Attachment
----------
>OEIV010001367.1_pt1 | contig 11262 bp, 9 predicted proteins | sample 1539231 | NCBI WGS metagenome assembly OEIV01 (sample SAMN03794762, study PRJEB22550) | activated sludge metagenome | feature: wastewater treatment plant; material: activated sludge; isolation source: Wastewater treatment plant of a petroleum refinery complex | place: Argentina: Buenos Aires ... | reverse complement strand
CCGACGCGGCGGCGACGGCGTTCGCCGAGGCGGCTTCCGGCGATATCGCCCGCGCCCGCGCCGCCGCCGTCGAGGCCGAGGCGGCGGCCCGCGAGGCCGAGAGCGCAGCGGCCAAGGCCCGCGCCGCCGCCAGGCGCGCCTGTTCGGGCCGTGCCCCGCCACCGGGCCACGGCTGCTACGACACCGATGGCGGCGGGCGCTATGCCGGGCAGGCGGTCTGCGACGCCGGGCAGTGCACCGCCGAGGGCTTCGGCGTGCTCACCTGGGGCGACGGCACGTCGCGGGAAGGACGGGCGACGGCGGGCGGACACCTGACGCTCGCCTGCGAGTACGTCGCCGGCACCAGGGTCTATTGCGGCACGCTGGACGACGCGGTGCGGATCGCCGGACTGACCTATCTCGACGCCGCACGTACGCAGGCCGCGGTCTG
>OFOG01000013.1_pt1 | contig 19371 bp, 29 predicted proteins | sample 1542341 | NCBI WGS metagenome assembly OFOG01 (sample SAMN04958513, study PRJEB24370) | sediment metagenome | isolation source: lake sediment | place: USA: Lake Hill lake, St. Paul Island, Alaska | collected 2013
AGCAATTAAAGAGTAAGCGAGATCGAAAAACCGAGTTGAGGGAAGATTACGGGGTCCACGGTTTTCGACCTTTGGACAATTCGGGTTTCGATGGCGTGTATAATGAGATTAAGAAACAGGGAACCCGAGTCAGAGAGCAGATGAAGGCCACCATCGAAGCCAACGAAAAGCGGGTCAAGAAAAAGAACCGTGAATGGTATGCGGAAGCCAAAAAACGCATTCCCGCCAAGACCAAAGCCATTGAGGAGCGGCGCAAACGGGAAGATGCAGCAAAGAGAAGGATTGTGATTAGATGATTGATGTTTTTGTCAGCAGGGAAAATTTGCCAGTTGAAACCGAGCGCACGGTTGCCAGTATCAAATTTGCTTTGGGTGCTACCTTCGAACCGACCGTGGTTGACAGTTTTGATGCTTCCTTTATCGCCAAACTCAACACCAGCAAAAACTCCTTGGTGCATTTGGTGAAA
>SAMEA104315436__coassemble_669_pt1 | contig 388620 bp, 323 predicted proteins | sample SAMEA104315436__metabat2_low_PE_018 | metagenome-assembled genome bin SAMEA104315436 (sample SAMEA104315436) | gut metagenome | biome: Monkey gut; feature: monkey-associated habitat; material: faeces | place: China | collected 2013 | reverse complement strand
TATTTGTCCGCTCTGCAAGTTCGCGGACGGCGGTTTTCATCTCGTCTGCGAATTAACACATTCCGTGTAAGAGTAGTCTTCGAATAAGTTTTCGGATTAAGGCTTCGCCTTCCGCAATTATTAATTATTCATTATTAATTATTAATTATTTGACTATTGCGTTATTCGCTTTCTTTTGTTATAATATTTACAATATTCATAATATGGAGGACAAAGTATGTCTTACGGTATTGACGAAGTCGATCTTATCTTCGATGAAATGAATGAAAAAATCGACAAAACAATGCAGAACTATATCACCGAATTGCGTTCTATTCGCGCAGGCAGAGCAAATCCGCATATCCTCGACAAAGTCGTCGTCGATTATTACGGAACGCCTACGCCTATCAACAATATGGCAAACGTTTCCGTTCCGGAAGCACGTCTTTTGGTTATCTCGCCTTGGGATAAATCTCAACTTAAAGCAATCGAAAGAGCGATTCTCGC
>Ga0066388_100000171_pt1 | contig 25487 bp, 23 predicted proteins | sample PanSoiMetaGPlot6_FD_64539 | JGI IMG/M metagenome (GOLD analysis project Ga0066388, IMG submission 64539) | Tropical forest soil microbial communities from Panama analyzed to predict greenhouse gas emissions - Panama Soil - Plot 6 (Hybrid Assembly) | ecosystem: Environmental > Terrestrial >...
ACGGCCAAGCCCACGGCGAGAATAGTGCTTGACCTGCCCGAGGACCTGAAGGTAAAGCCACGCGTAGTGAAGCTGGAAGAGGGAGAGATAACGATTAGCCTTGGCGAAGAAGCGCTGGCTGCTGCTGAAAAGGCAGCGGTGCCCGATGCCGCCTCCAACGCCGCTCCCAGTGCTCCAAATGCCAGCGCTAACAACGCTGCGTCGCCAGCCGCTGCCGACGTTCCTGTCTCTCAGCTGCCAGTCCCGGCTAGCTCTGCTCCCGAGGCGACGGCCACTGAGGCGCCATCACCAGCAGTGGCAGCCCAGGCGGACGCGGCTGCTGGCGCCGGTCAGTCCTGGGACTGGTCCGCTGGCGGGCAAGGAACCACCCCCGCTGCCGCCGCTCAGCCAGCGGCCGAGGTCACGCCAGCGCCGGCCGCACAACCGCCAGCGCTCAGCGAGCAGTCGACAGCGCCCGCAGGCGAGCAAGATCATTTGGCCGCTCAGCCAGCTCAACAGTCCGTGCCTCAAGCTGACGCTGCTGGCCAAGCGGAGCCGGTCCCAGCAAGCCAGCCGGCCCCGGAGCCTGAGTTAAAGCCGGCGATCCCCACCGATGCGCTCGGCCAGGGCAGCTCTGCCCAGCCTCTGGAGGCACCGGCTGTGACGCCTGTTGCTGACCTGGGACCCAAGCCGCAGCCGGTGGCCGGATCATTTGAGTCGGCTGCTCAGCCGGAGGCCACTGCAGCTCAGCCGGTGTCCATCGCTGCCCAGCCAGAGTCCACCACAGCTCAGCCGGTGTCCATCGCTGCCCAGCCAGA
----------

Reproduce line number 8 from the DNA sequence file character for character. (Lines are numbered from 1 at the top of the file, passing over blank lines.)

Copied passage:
ACGGCCAAGCCCACGGCGAGAATAGTGCTTGACCTGCCCGAGGACCTGAAGGTAAAGCCACGCGTAGTGAAGCTGGAAGAGGGAGAGATAACGATTAGCCTTGGCGAAGAAGCGCTGGCTGCTGCTGAAAAGGCAGCGGTGCCCGATGCCGCCTCCAACGCCGCTCCCAGTGCTCCAAATGCCAGCGCTAACAACGCTGCGTCGCCAGCCGCTGCCGACGTTCCTGTCTCTCAGCTGCCAGTCCCGGCTAGCTCTGCTCCCGAGGCGACGGCCACTGAGGCGCCATCACCAGCAGTGGCAGCCCAGGCGGACGCGGCTGCTGGCGCCGGTCAGTCCTGGGACTGGTCCGCTGGCGGGCAAGGAACCACCCCCGCTGCCGCCGCTCAGCCAGCGGCCGAGGTCACGCCAGCGCCGGCCGCACAACCGCCAGCGCTCAGCGAGCAGTCGACAGCGCCCGCAGGCGAGCAAGATCATTTGGCCGCTCAGCCAGCTCAACAGTCCGTGCCTCAAGCTGACGCTGCTGGCCAAGCGGAGCCGGTCCCAGCAAGCCAGCCGGCCCCGGAGCCTGAGTTAAAGCCGGCGATCCCCACCGATGCGCTCGGCCAGGGCAGCTCTGCCCAGCCTCTGGAGGCACCGGCTGTGACGCCTGTTGCTGACCTGGGACCCAAGCCGCAGCCGGTGGCCGGATCATTTGAGTCGGCTGCTCAGCCGGAGGCCACTGCAGCTCAGCCGGTGTCCATCGCTGCCCAGCCAGAGTCCACCACAGCTCAGCCGGTGTCCATCGCTGCCCAGCCAGA